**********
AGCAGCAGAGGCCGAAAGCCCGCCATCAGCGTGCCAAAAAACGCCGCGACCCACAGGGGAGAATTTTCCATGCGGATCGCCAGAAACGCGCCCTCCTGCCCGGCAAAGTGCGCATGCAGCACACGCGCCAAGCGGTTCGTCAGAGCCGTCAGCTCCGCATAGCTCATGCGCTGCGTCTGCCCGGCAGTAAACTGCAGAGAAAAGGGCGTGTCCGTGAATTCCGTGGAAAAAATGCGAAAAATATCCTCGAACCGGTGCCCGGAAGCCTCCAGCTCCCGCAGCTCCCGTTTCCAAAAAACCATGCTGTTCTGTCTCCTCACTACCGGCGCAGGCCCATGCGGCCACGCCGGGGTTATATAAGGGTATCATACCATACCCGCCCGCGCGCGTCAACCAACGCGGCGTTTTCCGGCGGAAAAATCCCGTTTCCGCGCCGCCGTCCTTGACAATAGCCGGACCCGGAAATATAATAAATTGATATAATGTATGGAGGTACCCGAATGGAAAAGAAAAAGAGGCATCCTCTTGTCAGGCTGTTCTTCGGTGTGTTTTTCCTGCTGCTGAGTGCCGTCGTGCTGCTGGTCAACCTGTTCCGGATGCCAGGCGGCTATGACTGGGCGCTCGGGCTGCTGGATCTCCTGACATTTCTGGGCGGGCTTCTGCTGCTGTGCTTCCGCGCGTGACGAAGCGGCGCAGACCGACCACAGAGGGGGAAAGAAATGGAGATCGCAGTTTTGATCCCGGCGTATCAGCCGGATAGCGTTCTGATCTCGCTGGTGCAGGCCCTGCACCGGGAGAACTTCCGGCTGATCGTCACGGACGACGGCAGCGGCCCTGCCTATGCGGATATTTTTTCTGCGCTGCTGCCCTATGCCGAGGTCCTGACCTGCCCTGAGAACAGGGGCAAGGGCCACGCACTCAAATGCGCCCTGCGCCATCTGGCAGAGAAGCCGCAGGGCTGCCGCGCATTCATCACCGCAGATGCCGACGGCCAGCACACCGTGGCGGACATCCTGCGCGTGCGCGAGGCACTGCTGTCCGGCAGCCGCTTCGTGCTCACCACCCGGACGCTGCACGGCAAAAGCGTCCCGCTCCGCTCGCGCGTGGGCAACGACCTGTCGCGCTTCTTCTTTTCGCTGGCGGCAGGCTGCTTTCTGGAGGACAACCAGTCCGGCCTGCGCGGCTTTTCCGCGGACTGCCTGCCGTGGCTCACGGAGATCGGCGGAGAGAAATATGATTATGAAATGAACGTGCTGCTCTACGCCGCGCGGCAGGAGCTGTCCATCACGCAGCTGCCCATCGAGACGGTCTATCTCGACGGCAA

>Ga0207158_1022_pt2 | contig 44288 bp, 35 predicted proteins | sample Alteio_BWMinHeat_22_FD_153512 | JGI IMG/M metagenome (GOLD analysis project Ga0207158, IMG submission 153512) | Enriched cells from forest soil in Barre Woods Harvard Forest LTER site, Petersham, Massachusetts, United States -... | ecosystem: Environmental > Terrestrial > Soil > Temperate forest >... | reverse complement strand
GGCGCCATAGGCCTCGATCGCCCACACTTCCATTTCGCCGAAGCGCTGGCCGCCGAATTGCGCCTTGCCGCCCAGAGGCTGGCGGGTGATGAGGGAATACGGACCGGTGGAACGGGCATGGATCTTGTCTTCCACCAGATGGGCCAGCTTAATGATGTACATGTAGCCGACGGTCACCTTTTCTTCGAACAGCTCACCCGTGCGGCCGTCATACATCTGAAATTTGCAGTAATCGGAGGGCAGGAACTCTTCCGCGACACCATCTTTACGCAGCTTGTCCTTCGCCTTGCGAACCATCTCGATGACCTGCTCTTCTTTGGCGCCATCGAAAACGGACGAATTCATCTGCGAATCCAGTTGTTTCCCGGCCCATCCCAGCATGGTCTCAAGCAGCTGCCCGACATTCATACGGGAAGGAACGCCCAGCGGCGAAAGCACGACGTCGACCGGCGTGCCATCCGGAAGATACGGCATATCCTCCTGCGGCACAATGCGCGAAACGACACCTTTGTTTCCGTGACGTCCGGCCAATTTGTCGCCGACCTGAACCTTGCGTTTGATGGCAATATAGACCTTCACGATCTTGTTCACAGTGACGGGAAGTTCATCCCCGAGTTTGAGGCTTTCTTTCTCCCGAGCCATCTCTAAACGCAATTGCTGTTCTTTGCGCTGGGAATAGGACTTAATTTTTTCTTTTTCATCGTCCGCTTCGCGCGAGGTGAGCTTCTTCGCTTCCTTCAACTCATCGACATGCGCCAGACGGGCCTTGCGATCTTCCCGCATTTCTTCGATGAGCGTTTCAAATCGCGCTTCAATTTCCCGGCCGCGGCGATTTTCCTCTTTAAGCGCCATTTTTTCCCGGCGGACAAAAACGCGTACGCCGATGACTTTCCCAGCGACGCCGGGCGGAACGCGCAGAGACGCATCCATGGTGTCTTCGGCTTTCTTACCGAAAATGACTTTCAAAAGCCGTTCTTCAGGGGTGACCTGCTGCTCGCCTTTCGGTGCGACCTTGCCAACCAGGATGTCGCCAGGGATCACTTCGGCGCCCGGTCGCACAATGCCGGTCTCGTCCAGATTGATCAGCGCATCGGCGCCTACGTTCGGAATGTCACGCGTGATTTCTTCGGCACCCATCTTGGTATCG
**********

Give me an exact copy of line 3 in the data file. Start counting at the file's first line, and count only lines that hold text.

GGCGCCATAGGCCTCGATCGCCCACACTTCCATTTCGCCGAAGCGCTGGCCGCCGAATTGCGCCTTGCCGCCCAGAGGCTGGCGGGTGATGAGGGAATACGGACCGGTGGAACGGGCATGGATCTTGTCTTCCACCAGATGGGCCAGCTTAATGATGTACATGTAGCCGACGGTCACCTTTTCTTCGAACAGCTCACCCGTGCGGCCGTCATACATCTGAAATTTGCAGTAATCGGAGGGCAGGAACTCTTCCGCGACACCATCTTTACGCAGCTTGTCCTTCGCCTTGCGAACCATCTCGATGACCTGCTCTTCTTTGGCGCCATCGAAAACGGACGAATTCATCTGCGAATCCAGTTGTTTCCCGGCCCATCCCAGCATGGTCTCAAGCAGCTGCCCGACATTCATACGGGAAGGAACGCCCAGCGGCGAAAGCACGACGTCGACCGGCGTGCCATCCGGAAGATACGGCATATCCTCCTGCGGCACAATGCGCGAAACGACACCTTTGTTTCCGTGACGTCCGGCCAATTTGTCGCCGACCTGAACCTTGCGTTTGATGGCAATATAGACCTTCACGATCTTGTTCACAGTGACGGGAAGTTCATCCCCGAGTTTGAGGCTTTCTTTCTCCCGAGCCATCTCTAAACGCAATTGCTGTTCTTTGCGCTGGGAATAGGACTTAATTTTTTCTTTTTCATCGTCCGCTTCGCGCGAGGTGAGCTTCTTCGCTTCCTTCAACTCATCGACATGCGCCAGACGGGCCTTGCGATCTTCCCGCATTTCTTCGATGAGCGTTTCAAATCGCGCTTCAATTTCCCGGCCGCGGCGATTTTCCTCTTTAAGCGCCATTTTTTCCCGGCGGACAAAAACGCGTACGCCGATGACTTTCCCAGCGACGCCGGGCGGAACGCGCAGAGACGCATCCATGGTGTCTTCGGCTTTCTTACCGAAAATGACTTTCAAAAGCCGTTCTTCAGGGGTGACCTGCTGCTCGCCTTTCGGTGCGACCTTGCCAACCAGGATGTCGCCAGGGATCACTTCGGCGCCCGGTCGCACAATGCCGGTCTCGTCCAGATTGATCAGCGCATCGGCGCCTACGTTCGGAATGTCACGCGTGATTTCTTCGGCACCCATCTTGGTATCG